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Automatic Transmission

CVT 7 Troubles

The CVT 7 used in Mitsubishi and Nissan vehicles (Figure 1) is unique in that between the pulley assembly and the differential is a planetary gear set controlled by a reverse brake, a low brake and a high clutch.

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Technically Speaking

  • Author: Wayne Colonna
  • Subject Matter: CVT 7
  • Issue: Bore wear

The CVT 7 used in Mitsubishi and Nissan vehicles (Figure 1) is unique in that between the pulley assembly and the differential is a planetary gear set controlled by a reverse brake, a low brake and a high clutch.

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When the converter housing is separated from the main case (figures 2 and 3), it can be seen that the torque converter drives the input shaft, which in turn directly drives the primary pulley.

The park gear also consists of an output gear, which drives the differential (Figure 5). The output and park gear is splined to the planetary gear set, which is driven by the secondary pulley.

What does this all mean? At launch in drive, the pulleys are in a low ratio wrap. With the low brake applied, power flow is connected to the differential, which in turn moves the vehicle forward. The pulleys remain in a low ratio wrap. When the vehicle reaches an engine RPM that would require a shift, the low brake is released while the high clutch applies. A literal 1-2 shift took place. Afterward, the pulleys begin to ratio.

When the park and output gear cover is removed, the reverse brake piston comes with it (Figure 6). When the reverse brake return spring, wave plate, steel and friction plates are removed, the high-clutch drum assembly can be removed.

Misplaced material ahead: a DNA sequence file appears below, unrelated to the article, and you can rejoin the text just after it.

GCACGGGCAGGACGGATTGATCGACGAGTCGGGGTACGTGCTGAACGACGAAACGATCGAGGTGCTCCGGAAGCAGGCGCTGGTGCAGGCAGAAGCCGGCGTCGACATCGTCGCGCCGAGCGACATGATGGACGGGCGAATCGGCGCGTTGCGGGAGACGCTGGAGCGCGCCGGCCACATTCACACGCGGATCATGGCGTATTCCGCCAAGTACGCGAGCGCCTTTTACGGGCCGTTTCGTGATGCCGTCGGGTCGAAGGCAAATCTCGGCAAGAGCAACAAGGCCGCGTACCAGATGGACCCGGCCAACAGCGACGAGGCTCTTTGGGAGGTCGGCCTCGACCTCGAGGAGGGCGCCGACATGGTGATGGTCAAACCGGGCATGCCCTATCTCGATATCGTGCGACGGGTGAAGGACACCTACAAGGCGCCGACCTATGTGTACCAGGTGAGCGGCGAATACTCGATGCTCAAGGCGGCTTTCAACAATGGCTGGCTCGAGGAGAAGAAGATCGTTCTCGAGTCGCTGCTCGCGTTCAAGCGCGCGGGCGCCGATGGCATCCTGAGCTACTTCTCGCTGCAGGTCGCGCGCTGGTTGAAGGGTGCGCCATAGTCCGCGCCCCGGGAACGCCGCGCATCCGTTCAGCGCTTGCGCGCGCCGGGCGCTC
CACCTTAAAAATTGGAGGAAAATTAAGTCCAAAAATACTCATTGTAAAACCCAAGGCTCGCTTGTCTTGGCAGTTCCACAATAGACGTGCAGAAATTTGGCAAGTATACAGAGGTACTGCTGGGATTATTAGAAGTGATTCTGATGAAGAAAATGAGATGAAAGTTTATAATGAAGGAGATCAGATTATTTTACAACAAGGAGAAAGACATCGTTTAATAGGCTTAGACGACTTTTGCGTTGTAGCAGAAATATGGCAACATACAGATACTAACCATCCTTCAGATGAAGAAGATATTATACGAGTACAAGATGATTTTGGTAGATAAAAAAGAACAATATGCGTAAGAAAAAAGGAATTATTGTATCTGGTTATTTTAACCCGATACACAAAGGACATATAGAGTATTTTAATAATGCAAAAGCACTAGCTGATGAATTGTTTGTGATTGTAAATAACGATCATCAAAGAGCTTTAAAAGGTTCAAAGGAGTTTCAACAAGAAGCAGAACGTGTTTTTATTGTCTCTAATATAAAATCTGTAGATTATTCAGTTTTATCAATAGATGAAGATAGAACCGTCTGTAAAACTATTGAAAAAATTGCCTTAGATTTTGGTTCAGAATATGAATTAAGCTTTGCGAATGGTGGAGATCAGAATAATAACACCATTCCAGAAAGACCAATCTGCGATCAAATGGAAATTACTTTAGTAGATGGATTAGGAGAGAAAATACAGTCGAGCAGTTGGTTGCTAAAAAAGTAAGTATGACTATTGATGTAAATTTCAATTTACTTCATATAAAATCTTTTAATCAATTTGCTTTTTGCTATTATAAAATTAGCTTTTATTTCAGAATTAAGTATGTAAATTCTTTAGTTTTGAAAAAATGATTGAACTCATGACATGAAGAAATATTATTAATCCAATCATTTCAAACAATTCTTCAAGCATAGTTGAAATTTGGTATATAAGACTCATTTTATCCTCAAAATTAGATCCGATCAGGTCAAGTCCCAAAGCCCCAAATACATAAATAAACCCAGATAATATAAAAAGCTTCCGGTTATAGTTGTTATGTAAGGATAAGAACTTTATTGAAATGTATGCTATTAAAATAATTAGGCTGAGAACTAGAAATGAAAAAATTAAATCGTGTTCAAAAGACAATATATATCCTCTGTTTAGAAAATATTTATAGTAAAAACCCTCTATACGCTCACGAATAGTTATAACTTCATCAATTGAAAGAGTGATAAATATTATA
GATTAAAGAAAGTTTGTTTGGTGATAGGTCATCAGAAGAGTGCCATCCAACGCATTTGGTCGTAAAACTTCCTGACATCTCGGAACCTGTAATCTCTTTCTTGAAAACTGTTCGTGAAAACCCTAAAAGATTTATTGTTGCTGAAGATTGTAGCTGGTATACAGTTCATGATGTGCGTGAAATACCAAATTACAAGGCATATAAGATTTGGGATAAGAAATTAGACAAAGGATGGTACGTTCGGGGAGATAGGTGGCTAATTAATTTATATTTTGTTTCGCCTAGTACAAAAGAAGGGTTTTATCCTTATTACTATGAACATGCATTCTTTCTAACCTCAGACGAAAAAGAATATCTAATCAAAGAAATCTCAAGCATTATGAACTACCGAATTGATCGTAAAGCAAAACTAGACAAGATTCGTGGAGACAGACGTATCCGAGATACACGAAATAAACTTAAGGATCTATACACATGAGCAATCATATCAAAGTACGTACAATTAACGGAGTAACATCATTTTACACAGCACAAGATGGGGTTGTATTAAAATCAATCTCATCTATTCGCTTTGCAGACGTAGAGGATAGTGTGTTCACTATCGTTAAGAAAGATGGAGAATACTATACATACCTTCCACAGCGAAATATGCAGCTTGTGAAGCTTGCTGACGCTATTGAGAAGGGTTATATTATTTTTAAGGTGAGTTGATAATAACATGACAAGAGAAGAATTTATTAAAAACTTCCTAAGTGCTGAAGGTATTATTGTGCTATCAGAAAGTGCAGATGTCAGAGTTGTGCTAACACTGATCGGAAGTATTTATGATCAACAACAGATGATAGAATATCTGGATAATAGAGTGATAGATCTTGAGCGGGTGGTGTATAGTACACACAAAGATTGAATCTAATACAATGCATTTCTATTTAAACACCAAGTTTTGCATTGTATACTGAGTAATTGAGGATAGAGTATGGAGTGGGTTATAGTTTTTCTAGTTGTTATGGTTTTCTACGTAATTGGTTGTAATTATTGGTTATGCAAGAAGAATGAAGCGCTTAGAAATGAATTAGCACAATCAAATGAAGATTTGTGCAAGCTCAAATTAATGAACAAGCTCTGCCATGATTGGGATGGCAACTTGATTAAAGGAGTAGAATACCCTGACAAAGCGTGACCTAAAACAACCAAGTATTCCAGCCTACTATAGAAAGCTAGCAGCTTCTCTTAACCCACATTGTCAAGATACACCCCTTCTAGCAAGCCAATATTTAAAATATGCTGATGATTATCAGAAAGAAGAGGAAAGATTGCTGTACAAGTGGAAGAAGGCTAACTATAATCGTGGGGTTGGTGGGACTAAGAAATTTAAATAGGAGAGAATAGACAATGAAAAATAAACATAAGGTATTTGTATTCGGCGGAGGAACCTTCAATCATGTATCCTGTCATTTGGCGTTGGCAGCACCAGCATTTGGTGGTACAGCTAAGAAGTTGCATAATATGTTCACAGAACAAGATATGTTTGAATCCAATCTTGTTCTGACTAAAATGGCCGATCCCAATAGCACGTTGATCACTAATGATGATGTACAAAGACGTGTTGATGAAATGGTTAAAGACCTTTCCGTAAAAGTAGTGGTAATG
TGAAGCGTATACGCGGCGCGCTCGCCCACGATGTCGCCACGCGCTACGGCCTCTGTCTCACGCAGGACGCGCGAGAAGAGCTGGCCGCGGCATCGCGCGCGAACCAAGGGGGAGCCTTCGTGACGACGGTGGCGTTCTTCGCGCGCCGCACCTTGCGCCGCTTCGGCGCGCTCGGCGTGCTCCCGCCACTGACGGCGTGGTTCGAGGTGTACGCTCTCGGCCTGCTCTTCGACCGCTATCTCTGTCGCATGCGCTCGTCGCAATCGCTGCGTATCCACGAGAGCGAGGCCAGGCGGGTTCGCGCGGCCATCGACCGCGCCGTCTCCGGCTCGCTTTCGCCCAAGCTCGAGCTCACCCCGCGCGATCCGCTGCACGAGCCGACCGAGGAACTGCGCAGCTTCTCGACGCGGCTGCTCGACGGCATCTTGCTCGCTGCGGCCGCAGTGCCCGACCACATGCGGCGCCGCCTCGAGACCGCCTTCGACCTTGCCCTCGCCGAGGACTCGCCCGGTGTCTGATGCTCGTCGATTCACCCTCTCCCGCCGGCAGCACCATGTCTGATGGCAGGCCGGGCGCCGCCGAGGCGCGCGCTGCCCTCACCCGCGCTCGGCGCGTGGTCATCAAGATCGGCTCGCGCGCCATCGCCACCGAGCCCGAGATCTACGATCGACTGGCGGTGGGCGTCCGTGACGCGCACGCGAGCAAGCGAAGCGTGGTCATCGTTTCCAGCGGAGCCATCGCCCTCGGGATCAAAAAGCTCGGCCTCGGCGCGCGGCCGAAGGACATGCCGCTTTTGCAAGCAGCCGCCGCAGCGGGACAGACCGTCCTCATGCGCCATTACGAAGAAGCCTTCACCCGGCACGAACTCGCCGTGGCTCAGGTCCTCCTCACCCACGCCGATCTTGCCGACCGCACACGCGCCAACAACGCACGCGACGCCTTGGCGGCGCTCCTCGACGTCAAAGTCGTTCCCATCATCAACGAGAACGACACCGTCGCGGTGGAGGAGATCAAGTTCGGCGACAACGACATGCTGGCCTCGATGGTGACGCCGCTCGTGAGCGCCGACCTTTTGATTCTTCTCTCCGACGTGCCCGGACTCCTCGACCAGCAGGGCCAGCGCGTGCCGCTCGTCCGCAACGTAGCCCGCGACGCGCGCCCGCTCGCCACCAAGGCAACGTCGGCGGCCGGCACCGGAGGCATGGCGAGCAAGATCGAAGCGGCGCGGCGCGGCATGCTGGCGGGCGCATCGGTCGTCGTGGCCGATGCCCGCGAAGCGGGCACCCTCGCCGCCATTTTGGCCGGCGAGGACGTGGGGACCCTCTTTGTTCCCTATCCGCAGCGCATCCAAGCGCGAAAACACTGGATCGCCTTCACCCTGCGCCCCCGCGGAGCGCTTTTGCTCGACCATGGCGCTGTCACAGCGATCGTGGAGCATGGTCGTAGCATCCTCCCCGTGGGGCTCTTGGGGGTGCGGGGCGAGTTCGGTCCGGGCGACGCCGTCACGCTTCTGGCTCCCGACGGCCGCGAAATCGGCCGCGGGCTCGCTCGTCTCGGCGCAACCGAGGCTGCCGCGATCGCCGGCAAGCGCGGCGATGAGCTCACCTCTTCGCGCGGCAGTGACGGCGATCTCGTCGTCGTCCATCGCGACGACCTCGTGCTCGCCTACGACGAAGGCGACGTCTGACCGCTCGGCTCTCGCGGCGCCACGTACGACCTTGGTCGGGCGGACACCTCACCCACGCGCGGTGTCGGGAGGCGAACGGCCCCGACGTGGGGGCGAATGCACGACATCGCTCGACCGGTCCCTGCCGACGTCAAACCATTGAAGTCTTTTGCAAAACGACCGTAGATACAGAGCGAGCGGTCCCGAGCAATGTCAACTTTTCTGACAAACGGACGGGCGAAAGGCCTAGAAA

This drum assembly uses a molded piston to clamp down on the stack-up. It is this molded piston that gets compromised causing a flare on the shift both up and down. But it also can cause ratio errors as the pulley ratios from a low ratio wrap to a high ratio wrap. It simulates a slipping pulley or pump volume problem. This can be very misleading causing a great deal of time chasing after pulley issues or pump/filter issues. In fact, the pump has the same problem as the CVT 2. There is a volume control valve inside the pump that wears the bore (Figure 7). This is a problem area and should always be looked at. But it’s also a reason why the molded high clutch piston is often not considered.

As far as the pulleys having pressure issues, the secondary pulley regulator valve is notorious for wearing out the bore in the valve body causing pressure loss (Figure 8). However, if the volume control valve bore in the pump is not worn and this secondary pulley regulator valve bore is also not worn, check the high clutch molded piston and sealing rings for any ratio errors you may have.

Back to bore wear: while into the valve body, inspect the TCC regulator valve bore. It too is a high bore wear area affecting the operation of this transmission.

Another common problem to contend with is the input shaft’s ball bearing comes apart (Figure 9). Leo Spaargaren from Automatic Choice in the Netherlands sent to me figures 10 through 13 showing modifications they make to keep the bearing from failing again after it’s replaced. The replacement bearing they use is an open face bearing type. They “dremmel” a notch into the bearing pocket allowing more splash oil to get into the bearing, keeping it cool and lubricated. Sometimes the bearing fails so terribly the bearing pocket in the case gets torn up or wallowed out. A replacement case will be needed unless you have the means to get it machined and sleeved.

Another issue that comes up is the speed sensor “basket” ring on the secondary pulley comes loose (Figure 14). This can easily be fixed by re-fastening it with spot welding. The last item is a self-inflicted issue. The primary pulley speed sensor exciter ring (finger-type) bends just looking at it (Figure 15). These fingers are so thin, it doesn’t take any effort for them to bend causing an air gap issue. Be very careful handing the primary pulley especially when inspecting the internal parts for wear.

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